NDB: In our recent paper, "The Future of Green Hydrogen Value Chains," we examined how adopting green hydrogen at scale might affect energy value chains. In other words, should we expect to see hydrogen-producing countries exporting to countries with existing ammonia, methanol, and steel industries, or will these industries relocate closer to where hydrogen is produced?

LE: We looked at opportunities and risks that might emerge for different country groups in a green hydrogen economy. 

We might see competition emerge between the “frontrunners” in the hydrogen race – countries with good resource endowment for green hydrogen production and existing industrial applications. The United States and China fall into this group, so this could be a new arena for competition between them in the future.

Countries with industrial demand for green hydrogen but not the domestic capacity to produce it – like Japan or Germany – will depend on imports. On the other hand, countries that lack existing industrial applications but have high green hydrogen production potential and generally good economic conditions could potentially attract some industries. So, we might expect competition for jobs and market share between these two country groups.

Another thing to watch is the dynamic between the Global North and Global South. For a lot of countries in the Global South, the green hydrogen economy represents the promise of sustainable development and green industrialization. But it’s an open question whether those countries will be able to move up the green hydrogen value chain or fall into a pattern of resource export dependency.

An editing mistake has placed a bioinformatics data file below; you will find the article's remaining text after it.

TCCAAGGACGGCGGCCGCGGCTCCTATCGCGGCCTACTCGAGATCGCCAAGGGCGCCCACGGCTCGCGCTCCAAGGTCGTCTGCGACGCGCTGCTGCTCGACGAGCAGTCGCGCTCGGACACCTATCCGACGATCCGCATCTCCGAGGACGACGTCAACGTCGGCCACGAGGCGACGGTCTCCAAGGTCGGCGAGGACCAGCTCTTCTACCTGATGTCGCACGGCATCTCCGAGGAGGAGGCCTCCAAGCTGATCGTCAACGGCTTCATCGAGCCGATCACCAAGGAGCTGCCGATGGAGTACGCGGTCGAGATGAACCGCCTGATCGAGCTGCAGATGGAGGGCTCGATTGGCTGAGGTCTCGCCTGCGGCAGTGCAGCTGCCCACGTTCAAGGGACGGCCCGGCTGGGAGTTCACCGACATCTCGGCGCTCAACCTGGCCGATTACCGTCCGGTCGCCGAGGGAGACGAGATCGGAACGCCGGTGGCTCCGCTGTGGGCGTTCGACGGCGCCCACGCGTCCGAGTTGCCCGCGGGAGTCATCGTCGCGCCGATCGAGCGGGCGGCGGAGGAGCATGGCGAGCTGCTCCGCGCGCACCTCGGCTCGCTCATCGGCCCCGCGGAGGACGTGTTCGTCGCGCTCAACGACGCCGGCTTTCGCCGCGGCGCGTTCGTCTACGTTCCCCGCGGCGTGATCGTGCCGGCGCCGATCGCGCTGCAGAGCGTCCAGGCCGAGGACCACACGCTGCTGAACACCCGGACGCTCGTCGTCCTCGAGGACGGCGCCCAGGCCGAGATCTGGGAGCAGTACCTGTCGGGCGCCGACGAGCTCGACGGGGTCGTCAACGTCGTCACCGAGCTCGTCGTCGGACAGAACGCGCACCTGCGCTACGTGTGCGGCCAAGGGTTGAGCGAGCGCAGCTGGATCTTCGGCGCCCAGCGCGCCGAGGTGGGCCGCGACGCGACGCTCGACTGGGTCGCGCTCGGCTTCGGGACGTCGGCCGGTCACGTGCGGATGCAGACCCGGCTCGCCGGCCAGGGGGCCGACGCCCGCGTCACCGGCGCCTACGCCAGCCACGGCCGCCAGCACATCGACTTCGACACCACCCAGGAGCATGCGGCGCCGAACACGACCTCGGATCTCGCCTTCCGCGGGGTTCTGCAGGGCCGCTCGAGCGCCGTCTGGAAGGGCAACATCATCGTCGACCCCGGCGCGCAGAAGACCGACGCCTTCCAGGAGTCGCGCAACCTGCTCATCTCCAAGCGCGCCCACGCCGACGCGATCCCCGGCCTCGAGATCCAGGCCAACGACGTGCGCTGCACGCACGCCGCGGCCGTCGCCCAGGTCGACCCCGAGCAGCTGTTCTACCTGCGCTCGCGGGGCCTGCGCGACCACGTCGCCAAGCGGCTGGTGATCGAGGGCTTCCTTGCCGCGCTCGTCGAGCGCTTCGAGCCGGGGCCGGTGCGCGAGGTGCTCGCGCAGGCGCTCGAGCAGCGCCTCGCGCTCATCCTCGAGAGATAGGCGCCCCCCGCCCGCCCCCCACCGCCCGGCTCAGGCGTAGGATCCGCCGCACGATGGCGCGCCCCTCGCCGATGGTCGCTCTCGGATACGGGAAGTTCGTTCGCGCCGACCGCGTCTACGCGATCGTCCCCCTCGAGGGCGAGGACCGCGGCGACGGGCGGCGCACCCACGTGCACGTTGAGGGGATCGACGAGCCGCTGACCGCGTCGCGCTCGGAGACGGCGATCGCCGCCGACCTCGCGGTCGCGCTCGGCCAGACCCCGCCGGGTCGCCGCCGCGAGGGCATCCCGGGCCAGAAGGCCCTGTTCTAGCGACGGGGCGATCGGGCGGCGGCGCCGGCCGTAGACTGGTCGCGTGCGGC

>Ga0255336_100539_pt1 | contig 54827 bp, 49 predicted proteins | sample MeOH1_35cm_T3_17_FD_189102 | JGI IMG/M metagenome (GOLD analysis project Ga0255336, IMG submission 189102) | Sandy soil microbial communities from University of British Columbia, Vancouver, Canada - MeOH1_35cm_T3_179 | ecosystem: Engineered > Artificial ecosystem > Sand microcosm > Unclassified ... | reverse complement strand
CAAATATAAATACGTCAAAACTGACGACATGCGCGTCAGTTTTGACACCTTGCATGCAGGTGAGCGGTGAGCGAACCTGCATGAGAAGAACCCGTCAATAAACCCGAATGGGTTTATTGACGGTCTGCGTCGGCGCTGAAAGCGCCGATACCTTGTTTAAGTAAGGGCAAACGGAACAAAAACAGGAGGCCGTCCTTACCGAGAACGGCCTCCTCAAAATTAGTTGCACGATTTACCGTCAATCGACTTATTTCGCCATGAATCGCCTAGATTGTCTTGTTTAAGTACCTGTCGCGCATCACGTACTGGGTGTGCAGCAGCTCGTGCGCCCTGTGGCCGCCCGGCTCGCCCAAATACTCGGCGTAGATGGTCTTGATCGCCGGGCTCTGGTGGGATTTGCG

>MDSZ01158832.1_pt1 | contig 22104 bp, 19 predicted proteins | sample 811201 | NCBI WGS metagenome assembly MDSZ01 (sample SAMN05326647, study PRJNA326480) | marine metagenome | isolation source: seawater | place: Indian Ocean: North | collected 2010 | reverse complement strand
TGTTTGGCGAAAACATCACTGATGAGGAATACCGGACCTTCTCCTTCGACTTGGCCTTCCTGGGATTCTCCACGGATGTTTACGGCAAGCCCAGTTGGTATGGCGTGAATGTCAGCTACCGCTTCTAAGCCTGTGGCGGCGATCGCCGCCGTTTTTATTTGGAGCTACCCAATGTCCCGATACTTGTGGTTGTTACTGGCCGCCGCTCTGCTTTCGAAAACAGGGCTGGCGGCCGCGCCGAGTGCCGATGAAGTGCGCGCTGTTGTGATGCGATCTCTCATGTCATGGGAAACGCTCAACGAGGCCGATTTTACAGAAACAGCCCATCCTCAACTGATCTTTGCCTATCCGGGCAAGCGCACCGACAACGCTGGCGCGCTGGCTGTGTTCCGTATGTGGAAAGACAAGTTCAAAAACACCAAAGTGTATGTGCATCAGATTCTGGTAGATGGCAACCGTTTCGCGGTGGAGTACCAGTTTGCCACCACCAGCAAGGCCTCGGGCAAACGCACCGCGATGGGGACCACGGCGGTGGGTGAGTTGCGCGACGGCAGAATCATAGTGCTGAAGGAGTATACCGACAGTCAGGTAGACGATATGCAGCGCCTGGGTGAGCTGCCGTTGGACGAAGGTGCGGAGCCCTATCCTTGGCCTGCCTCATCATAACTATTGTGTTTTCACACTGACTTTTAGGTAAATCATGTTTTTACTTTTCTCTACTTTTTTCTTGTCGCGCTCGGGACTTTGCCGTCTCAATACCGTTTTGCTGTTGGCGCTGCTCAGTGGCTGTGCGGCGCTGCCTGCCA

What are the most significant barriers to green hydrogen deployment?

NDB: As mentioned earlier, the cost of producing green hydrogen is a problem. It’s getting cheaper, but it needs to decrease even further. Infrastructure is another key barrier. Today, there’s basically no hydrogen infrastructure deployed at scale. Gas pipelines can carry a certain amount of hydrogen without needing any changes, similar to mixing ethanol into gasoline, to achieve a lower carbon intensity. But after certain percentages, they must be upgraded. That’s also assuming that the supply and demand centers for natural gas and hydrogen will the same, which isn’t true.

What is keeping you optimistic about green hydrogen?

LE: We’re seeing more and more countries develop hydrogen strategies. Hydrogen is on their political agendas. And there is a lot more international collaboration, too. It’s a step in the right direction, but success will depend on how those plans are implemented. 

NDB: This is the first time in over a century that we’re discussing developing and deploying new energy systems at scale. The process will be long and expensive, and it will take extremely careful strategizing to avoid the mistakes and inefficiencies of the past. That said, as someone who has worked in energy all my life, it’s very exciting. 

For more information on this publication: Belfer Communications Office
For Academic Citation:

Hanlon, Elizabeth. “Two Views on Green Hydrogen: Possibilities and Challenges for a Carbon-Free Future.” Belfer Center Newsletter, Belfer Center for Science and International Affairs, Harvard Kennedy School. (Fall 2022)